Jun 09, 2015
People of Jewish origin have suffered unimaginable atrocities in Germany. And yet, many historians are interested primarily in those who oppose this major world religion, focusing on anti-Semites and their motivations. At the Institute of Jewish Studies at Freie Universität Berlin, a different focus dominates the discourse: Scholars here primarily study the history of Judaism.
“The institute’s founders wanted to know what Judaism is, not how anti-Semitism works,” says Professor Tal Ilan. Ilan herself primarily studies rabbinical literature, the Dead Sea Scrolls, and gender issues. She views herself as a scholar of antiquity. Ilan says, “I am interested in the origins of Judaism, but also in the period from 1000 BC to 500 AD and the history of the Persian, Roman, Hellenistic, and Byzantine empires.”
The crucial period in the history of Judaism is the biblical, pre-Christian era that ends with the conquest of Jerusalem and the destruction of the First Temple by the Babylonian king Nebuchadnezzar II in the year 586 BC. “From then on, the Jews were a divided people. Some stayed in their homeland, while others were expelled and had to live in the diaspora.” This interaction between homeland and diaspora, she says, has remained a formative part of Jewish identity to this day.
The Institute of Jewish Studies, which was founded in 1964 as the first of its kind in Germany, is home to two regular professorships. It covers the entire history of Judaism, from its earliest origins in antiquity to the modern era and up to the foundation of the state of Israel. “With two professors, we can’t specialize in all possible fields, so we have established certain areas of focus for our research: antiquity and the Middle Ages. But the modern period is also part of our teaching activities,” Ilan says. For her part she deals with antiquity. Her colleague Giulio Busi focuses on the Middle Ages, with support from junior professor Lukas Mühlethaler.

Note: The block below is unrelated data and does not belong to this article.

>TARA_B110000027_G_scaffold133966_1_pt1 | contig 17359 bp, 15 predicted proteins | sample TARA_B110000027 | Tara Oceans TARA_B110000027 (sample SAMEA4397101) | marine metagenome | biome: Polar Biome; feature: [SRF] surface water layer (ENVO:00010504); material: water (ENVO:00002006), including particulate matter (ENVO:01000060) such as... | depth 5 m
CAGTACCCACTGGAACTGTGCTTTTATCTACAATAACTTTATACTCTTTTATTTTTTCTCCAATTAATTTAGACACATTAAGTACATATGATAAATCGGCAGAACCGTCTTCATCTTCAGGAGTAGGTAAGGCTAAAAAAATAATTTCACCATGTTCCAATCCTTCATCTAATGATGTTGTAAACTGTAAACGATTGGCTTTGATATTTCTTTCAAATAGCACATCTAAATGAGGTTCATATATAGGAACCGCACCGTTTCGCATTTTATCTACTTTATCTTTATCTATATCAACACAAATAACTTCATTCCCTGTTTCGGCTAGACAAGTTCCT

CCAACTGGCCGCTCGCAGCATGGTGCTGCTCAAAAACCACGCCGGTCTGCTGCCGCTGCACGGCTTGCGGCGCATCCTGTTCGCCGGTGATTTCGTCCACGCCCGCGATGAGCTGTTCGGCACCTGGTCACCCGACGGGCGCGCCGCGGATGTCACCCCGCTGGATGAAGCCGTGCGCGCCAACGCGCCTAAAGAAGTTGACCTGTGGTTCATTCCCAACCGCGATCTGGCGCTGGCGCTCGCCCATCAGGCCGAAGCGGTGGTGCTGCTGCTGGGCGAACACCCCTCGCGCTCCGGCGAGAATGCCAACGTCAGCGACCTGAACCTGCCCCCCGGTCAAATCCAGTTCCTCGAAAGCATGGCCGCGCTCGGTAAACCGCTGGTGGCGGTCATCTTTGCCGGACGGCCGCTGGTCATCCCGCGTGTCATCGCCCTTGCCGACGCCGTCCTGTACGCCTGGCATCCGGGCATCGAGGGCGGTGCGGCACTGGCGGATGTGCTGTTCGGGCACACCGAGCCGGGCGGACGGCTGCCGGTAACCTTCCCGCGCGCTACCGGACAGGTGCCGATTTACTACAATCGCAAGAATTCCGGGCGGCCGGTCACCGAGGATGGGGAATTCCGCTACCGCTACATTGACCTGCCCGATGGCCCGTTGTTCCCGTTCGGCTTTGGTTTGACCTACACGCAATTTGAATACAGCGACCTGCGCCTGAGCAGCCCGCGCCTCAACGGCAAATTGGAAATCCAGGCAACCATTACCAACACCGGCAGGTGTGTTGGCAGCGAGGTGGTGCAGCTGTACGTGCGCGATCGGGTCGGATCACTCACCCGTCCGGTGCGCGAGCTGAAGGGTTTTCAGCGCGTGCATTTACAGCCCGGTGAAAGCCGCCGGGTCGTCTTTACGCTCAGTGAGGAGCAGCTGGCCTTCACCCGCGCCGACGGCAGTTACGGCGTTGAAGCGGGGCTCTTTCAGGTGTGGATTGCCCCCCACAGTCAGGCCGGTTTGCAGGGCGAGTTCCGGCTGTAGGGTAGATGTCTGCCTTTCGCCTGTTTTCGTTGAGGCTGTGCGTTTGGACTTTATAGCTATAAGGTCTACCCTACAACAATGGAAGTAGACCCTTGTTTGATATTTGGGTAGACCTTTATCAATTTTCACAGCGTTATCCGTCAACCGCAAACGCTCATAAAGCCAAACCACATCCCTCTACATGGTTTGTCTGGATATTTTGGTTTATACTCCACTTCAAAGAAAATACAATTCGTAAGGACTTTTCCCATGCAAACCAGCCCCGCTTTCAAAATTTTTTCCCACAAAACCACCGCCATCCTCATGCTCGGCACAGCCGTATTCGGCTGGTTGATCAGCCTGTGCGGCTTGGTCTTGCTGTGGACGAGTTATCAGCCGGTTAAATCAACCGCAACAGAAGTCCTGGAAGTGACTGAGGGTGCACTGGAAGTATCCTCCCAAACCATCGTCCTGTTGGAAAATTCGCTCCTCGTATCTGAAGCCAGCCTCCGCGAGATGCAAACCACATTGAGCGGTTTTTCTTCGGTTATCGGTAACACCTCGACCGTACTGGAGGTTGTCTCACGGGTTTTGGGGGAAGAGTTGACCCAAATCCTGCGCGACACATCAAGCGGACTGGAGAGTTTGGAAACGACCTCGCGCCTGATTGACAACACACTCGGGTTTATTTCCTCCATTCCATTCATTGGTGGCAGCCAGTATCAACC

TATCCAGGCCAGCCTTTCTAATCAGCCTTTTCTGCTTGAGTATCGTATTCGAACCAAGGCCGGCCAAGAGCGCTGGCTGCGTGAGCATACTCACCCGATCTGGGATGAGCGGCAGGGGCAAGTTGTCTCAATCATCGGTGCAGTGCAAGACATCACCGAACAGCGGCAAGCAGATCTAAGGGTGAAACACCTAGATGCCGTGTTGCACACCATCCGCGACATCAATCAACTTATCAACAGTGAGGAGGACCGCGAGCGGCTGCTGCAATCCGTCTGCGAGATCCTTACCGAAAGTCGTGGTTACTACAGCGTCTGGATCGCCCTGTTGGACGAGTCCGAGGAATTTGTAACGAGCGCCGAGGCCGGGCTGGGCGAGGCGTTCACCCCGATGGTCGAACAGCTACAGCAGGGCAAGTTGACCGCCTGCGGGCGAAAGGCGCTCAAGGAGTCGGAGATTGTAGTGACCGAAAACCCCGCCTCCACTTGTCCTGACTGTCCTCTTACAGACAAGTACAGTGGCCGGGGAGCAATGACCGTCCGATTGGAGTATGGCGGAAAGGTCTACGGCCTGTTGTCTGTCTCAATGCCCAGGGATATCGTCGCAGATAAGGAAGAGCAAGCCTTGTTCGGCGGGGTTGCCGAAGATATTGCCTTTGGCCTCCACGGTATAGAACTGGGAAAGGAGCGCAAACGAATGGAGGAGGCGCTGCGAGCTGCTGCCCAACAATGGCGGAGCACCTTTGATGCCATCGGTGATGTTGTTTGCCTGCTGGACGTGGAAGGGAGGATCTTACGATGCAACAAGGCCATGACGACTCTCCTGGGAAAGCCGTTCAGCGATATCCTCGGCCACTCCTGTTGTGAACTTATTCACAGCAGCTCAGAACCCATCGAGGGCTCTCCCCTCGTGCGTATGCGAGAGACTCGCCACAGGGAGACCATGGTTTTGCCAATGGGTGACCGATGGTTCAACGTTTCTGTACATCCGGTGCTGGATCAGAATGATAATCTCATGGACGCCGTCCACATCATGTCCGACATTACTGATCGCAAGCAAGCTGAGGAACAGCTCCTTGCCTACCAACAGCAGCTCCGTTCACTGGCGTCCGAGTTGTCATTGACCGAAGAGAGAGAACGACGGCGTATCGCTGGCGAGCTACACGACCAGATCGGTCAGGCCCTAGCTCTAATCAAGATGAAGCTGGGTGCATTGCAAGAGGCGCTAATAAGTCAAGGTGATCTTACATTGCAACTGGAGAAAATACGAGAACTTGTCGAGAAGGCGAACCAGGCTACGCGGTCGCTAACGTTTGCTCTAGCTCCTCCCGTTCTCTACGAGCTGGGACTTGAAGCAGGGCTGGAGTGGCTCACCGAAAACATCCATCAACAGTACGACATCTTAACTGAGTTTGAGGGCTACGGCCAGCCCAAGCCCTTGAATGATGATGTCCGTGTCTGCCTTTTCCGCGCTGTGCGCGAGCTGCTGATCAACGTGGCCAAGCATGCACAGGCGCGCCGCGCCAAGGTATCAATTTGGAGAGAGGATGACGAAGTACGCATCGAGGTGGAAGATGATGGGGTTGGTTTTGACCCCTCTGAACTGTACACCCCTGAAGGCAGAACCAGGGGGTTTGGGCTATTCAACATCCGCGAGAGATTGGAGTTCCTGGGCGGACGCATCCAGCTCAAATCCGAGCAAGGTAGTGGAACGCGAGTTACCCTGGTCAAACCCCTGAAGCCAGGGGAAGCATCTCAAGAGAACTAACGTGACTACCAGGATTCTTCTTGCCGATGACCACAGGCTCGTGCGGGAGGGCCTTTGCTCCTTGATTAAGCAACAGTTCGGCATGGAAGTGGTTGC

Jewish studies is a subject with a pronounced focus on text. With that in mind, the first requirement for all students is to learn Hebrew, the language in which all of the crucial texts are written. The institute’s research activities involve critical readings of these source materials. “We talk about Jews and do research about Jews, but students are not required to be Jewish, nor does it give them a particular advantage. For those of us in Jewish studies, the only thing that counts is the historical source material,” Ilan says.
The institute takes an inclusive approach: It is open to different perspectives and willing to entertain comparisons between Judaism and Islam and between Judaism and Christianity. The scholars also work together with Arab and Iranian colleagues. “There are no restrictions,” Ilan says. “Our aim is to look at Jewish topics objectively, not emotionally. This is the only way to understand what Judaism truly is.”
This text originally appeared in German on May 23, 2015, in the Tagesspiegel newspaper supplement published by Freie Universität.